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Income Tax facts in Malaysia you should know
Income tax savings require planning and being proactive throughout the assessment year. Even with the lower income tax rates when you file for your income tax next year, it doesn’t hurt to put in a little more effort in planning your expenditure to maximise your tax savings.
You can get these savings by knowing what tax reliefs are available and make a point of planning your purchases.
Tax reliefs and rebates
There are 21 tax reliefs available for individual taxpayers to claim. You just need to be aware of these reliefs and make a point of keeping the receipts when you expend money in these areas. Some of the easiest tax reliefs to leverage on are:
- Complete medical examination. Under this relief you can claim maximum of RM500 a year. Why not be on top of your health when you can claim tax for it? There’s no reason why you shouldn’t be proactive in taking care of your health.
- Purchase of books, journals, magazines and publications. This is the easiest to claim. Need to buy a gift for your friends and family? Just get them a book, keep the receipt and you can claim up to RM1,000 a year!
- Purchase of personal computer, including a laptop, every three years. Technology gets updated in months, and it’s quite rare to use the same laptop for years. Now you can claim tax when you upgrade your computer, up to RM3,000. This does not include tablets like iPad or the Samsung Galaxy Tab though.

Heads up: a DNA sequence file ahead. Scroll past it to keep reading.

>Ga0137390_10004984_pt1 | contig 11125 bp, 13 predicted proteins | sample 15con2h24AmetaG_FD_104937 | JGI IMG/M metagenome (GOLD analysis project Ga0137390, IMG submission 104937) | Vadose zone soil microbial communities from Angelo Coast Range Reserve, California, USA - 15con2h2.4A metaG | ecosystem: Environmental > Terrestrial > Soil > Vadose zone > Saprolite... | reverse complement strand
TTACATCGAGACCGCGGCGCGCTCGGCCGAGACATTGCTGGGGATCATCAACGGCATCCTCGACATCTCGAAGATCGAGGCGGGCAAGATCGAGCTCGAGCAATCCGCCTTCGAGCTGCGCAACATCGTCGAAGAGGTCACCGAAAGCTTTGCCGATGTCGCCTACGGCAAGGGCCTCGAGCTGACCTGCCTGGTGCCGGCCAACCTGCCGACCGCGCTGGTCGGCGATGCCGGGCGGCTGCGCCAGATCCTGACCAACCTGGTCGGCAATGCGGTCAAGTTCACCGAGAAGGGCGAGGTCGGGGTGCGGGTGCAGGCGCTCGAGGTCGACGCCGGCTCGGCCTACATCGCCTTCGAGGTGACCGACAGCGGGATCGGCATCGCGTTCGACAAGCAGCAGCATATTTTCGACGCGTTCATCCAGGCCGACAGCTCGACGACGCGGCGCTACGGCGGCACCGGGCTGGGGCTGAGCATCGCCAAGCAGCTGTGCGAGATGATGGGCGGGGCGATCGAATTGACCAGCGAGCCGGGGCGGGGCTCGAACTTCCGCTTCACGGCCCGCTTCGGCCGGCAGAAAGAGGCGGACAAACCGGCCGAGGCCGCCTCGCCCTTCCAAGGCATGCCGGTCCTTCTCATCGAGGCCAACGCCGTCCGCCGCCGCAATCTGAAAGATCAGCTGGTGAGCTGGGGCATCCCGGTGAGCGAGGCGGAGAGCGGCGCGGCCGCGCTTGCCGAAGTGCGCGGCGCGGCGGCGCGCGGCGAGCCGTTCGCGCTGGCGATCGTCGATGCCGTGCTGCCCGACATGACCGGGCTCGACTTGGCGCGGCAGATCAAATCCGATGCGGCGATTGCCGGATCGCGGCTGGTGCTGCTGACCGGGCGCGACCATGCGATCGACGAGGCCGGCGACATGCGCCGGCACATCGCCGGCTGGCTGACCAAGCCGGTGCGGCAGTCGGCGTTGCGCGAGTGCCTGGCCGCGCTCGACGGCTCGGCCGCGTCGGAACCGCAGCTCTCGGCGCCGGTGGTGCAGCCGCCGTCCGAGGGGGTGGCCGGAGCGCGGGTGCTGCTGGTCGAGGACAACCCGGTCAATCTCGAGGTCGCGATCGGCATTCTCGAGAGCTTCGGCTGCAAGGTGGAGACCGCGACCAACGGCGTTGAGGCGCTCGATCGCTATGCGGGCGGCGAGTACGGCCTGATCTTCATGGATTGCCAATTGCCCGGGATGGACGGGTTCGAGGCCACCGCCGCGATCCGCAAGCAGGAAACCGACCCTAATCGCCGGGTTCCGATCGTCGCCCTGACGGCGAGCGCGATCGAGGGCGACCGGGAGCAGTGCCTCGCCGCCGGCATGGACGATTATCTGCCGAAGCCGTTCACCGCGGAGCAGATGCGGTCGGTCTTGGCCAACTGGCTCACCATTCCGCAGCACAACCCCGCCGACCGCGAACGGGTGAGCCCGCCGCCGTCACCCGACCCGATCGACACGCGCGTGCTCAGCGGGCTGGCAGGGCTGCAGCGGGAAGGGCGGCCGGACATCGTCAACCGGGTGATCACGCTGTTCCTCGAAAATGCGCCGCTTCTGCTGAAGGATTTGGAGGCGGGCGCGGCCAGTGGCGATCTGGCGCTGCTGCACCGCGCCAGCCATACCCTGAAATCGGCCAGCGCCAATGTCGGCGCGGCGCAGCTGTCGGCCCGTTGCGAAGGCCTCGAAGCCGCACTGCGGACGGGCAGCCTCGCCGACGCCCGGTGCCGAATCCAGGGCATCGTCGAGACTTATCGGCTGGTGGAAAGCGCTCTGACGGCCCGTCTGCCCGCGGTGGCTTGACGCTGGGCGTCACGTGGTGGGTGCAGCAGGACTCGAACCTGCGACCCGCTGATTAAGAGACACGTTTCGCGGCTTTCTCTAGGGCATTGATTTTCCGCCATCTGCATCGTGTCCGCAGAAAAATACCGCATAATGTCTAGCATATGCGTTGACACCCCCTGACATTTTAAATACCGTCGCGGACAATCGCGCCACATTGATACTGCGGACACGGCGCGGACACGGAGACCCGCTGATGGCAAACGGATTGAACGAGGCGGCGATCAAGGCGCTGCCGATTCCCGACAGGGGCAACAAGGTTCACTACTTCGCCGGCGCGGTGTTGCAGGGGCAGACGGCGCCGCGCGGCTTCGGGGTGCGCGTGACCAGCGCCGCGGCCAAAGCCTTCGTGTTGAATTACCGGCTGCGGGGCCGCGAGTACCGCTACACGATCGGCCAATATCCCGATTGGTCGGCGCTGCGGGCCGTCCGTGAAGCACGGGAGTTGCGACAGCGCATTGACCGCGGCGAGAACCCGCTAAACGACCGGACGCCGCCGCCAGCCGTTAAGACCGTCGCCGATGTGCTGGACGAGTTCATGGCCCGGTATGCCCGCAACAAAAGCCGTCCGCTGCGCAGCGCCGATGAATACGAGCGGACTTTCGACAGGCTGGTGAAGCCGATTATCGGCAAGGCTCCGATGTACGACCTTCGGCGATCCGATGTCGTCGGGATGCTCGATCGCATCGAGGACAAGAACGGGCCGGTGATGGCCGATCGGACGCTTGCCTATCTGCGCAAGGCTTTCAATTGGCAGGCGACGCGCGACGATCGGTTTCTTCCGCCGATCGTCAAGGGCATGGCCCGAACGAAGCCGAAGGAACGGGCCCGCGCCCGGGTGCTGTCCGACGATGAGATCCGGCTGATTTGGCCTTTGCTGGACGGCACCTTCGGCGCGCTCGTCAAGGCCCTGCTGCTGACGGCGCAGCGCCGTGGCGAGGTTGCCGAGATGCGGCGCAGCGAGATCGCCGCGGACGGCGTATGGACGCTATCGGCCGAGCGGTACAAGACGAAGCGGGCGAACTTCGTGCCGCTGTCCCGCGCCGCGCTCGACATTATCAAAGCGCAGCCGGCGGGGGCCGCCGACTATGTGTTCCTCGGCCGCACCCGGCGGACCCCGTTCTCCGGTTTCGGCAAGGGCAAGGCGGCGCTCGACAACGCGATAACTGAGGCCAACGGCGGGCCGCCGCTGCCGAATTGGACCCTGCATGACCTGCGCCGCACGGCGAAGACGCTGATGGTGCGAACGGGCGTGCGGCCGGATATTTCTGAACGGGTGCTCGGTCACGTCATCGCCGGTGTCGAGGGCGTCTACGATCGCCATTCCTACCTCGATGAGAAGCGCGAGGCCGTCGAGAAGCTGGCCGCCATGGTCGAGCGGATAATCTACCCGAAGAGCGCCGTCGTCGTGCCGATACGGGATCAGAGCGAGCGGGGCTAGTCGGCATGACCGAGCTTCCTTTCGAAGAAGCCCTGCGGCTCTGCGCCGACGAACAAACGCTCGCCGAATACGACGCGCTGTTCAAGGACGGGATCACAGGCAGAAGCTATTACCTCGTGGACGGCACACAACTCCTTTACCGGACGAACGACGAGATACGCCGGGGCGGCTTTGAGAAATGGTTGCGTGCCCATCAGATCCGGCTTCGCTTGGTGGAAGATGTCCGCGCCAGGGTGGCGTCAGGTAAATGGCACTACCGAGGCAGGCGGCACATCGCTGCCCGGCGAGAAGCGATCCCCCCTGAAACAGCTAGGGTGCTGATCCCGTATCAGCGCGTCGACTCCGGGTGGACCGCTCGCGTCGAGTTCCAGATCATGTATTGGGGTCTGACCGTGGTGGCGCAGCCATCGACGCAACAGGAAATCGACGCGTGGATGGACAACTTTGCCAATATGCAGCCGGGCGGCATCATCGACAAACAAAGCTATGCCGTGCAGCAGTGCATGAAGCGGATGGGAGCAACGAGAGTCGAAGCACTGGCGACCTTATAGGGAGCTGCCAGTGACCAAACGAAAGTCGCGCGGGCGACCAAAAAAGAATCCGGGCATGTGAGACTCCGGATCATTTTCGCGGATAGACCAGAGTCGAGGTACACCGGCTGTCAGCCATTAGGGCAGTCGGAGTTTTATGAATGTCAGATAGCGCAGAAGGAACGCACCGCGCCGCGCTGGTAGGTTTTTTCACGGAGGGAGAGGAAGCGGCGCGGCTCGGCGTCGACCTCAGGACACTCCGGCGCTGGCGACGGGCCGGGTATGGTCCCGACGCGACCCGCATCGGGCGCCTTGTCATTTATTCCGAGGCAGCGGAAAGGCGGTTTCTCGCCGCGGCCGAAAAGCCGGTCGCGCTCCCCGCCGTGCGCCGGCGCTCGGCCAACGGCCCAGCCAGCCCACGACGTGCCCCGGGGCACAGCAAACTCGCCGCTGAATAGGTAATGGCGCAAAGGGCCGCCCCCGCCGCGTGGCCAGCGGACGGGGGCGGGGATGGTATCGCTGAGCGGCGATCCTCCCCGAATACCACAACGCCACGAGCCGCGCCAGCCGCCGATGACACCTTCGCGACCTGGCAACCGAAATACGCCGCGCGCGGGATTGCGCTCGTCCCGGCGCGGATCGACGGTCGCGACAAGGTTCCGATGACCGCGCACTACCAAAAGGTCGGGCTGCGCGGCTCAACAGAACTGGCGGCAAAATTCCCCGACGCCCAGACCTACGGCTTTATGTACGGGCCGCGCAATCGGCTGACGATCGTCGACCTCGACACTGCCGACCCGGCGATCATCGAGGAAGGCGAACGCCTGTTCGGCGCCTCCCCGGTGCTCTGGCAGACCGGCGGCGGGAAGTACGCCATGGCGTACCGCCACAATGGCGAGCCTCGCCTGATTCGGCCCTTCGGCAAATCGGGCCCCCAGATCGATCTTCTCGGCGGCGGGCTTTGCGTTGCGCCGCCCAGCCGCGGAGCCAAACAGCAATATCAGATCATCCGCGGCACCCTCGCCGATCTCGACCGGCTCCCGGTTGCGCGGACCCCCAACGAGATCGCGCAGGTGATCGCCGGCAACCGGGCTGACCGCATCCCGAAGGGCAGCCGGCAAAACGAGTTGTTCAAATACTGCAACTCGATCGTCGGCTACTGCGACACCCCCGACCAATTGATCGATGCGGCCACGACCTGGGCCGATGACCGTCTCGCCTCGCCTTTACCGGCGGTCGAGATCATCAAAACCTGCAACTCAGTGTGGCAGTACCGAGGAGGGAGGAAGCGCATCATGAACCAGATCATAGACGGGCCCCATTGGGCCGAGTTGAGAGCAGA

- Purchase of sports equipment. This relief is capped at RM300, and again if you not into sports, you can still make use of this by buying gifts for friends who love to play sports.
Some of the reliefs that are not applicable anymore are:
- Interest expended in the first three years of a residential property, with the Sales & Purchase Agreement signed between March 10, 2009 and December 31, 2010. This was a sweet perk for first time homebuyers, but it expired on December 31, 2013. The amount is limited to a whopping RM10,000 a year.
- Another relief sorely missed by Malaysians is the subscription fee for broadband, which lasted till Year of Assessment 2012. The maximum amount for this relief was RM500.
- Premium on new annuity scheme or additional premium paid on existing annuity scheme from January 1, 2010 ended in Year of Assessment 2012, and will not be reinstated until Year of Assessment 2021. The amount was capped at RM1,000.
Monthly Tax Deduction (MTD)
With the announcement made in Budget 2014, Malaysians no longer need to submit tax returns and can use Monthly Tax Deduction (MTD) as the final tax, starting from tax assessment year 2014.
MTD is a mechanism in which employers deduct monthly tax payments from the employment income of their employees. Employers rely on an employee’s personal data submitted to their Human Resource (HR) department to compute monthly MTDs.
However, in order for the MTD amount to be accurate, and does not require you to file tax when April comes along, you will need to provide more information to your employers.
You will need to submit a Form TP1. It is in this form you should state other reliefs that you are entitled to, to facilitate the computation of MTD. Reliefs that can included in the form are:
- Medical treatment, special needs and carer expenses for parents,
- Basic supporting equipment for use by the disabled employee, spouse or parents,
- Self-education fees,
- Medical expenses on serious diseases,
- Complete medical examination,
- Purchase of books, magazines and journals,